Red coats revel in Exeter's grisly past
THIS month sees the 25th anniversary of Exeter's famed and much-loved Red Coat city tour guides who bring to life the city's rich history for thousands of visitors.
The Red Coat movement, which offers free tours of the city, was the brainchild of photographic historian Peter Thomas. As well as specific tours relating to ghosts, some of the most popular tours still remain the Catacombs and Bartholomew Street West.
In fact it is fair to say that Exeter owes quite a debt to surgeon William Cook, for without the good/bad doctor and his DIY body dissections, the city would not be able to boast its odd attraction.
It was back in the 1830s that the old sawbones was involved in the disturbing case of Elizabeth Taylor, 67, who was buried at St David's Church – but not for long.
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Her body was dug up by grave robbers and ended up in Cook's front room where he undertook a little off-the-cuff slicing and dicing – all in the best possible taste and to further medical science.
This was regarded as wholly bad form in the less-than-easy-going Victorian times and he was fined £200 for his trouble. Happily for him, the editor of The Lancet was alerted and raised the sum through a public appeal.
In any event, it greatly perturbed the rich and famous in Exeter who wanted to make sure that they stayed put after shuffling off the old mortal coil.
Hence the catacombs with guards outside to keep the bone-snatchers away. Of course, that kind of peace of mind came at a price – 20 guineas, the equivalent to £6,000 today.
If you could not run to that you could spend nine shillings (45p) on an 8ft deep grave, five shillings (25p) on a six-footer or, if you were really hard up or couldn't much care what happened to your old bones, one shilling and six pence (7.5p) to go just 4ft under.
This is the sort of thing Red Coats know off by heart, along with loads of other interesting and well-researched facts that go to make the Red Coat tours of the city one of its major attractions.
The guides – who take their name from the old Indian word for reconnoitring or going ahead – were set up in the late 1980s by Mr Thomas, the city's innovative tourism officer. At first they were a government-funded job creation scheme but when the money ran out the city turned to volunteers.
Red Coats undergo six months' training two days a week. The volunteers all learn the details about the various tours – and never make things up. There are about 12 regular public tours around the city, each lasting around 90 minutes, with another eight "specials" like the ever-popular Ghosts & Legends and the once-a-year scare-fest that is Halloween.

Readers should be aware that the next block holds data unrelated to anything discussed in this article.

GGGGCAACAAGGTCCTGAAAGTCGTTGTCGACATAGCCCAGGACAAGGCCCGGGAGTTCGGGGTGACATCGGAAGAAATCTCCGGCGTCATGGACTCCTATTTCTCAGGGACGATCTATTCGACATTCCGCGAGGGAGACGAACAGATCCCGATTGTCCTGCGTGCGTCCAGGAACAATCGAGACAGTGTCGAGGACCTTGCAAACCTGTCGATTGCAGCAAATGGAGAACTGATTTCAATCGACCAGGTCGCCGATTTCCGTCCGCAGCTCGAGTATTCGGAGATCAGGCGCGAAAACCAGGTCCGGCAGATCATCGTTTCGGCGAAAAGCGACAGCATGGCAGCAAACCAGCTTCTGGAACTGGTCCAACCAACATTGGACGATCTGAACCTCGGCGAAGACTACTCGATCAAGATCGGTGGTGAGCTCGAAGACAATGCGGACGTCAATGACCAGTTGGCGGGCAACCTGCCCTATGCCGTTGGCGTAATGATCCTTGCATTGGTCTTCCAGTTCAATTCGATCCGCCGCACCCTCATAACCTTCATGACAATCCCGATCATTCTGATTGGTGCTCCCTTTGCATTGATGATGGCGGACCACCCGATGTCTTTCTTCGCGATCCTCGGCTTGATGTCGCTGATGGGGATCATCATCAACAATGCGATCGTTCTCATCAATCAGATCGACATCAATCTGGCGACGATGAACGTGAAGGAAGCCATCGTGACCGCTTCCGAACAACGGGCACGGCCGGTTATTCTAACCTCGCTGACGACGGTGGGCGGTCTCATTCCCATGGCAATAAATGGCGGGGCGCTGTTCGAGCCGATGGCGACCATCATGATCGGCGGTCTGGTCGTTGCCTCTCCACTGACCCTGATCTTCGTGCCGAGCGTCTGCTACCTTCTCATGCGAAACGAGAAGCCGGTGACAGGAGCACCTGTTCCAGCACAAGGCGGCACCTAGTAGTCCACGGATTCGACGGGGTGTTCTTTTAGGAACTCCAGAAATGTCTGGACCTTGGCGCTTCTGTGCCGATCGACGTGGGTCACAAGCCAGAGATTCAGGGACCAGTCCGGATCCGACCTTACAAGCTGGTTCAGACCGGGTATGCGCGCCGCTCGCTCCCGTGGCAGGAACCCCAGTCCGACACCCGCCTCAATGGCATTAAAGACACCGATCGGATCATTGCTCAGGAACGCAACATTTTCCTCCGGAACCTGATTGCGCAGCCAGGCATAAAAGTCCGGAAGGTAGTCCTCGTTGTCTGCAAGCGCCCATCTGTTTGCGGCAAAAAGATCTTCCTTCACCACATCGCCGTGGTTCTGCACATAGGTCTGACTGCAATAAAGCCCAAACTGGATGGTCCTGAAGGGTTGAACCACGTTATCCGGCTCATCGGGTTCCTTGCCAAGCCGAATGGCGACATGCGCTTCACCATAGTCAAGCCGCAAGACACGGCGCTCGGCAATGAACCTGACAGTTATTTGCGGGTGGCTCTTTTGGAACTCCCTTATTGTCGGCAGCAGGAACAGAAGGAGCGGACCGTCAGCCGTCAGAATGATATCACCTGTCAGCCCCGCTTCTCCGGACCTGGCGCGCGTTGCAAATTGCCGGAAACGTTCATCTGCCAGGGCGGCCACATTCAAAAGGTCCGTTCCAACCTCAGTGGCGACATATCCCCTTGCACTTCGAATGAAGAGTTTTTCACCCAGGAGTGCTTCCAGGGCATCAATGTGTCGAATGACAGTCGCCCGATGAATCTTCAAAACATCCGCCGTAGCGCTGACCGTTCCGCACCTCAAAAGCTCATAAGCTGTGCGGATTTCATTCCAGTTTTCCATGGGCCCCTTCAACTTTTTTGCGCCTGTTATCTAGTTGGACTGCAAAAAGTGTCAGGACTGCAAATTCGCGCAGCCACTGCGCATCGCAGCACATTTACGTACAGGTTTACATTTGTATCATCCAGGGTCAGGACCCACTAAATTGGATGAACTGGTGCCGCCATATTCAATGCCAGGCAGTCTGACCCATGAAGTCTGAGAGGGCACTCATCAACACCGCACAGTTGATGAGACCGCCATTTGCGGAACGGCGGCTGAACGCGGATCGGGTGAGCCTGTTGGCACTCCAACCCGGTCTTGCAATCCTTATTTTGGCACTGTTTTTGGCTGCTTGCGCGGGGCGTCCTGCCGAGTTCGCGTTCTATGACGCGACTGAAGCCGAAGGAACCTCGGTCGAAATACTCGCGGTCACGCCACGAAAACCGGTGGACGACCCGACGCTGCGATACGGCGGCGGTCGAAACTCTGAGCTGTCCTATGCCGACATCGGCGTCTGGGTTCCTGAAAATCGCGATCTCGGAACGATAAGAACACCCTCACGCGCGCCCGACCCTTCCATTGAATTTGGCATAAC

On Halloween it is all hands to the pumps – with about 400 people coming along and ten separate tours to accommodate them all.
Cathedral Green is a great attraction as it was one big burial site. People were buried 10-deep and the ground level rose to the level of the cathedral windows.
It was only later that the bodies were removed and reburied elsewhere and, in 1637, Bartholomew Fields were consecrated for burials. It was around the time of the cholera outbreak in 1832 that saw Lower Bartholomew Field consecrated.
It is all voluntary work for the guides, although the city council provides the red blazer, a red waterproof and a red fleece for those chilly days.
Now and again visitors, particularly Americans, are keen to show their appreciation of a job well done by extending a gratuity which is often passed on to the Lord Mayor's charity.
One of the first guides was Margaret Smith, who became a Red Coat in 1988, shortly after moving to Exeter from Surrey.
Margaret, of Heavitree, was interested in history and keen to learn more about the city.
And after six months of training, she received her smart red blazer and certificate from the Mayor of Exeter proclaiming her a guide. Margaret admits she was nervous before her first tour, which was on a sunny Sunday afternoon in May, 1989.
She said: "As I walked down to the Quay to begin a tour of the riverside I'm afraid my prayers were well on the lines of, 'Please God, don't let there be anyone there'. But God provided two of the nicest people you could wish to meet – a couple on holiday from close to a place where I used to live."
At that time Margaret was secretary to John Budworth, then editor at the Echo, and did her guiding at weekends.
She loved the job, meeting people and picking up new information. "If they're local, they can give you a nice little sideline on it," she said.
Guides come from all walks of life and have included former doctors, civil servants, teachers, office workers and lay ministers.
They offer 16 tours and operate throughout the year, except Christmas Day and Boxing Day. There is no need to book, just turn up at the meeting place. They last around 90 minutes and give visitors the chance to learn why Exeter is reputed to be one of England's most haunted cities – or explore those catacombs by torchlight.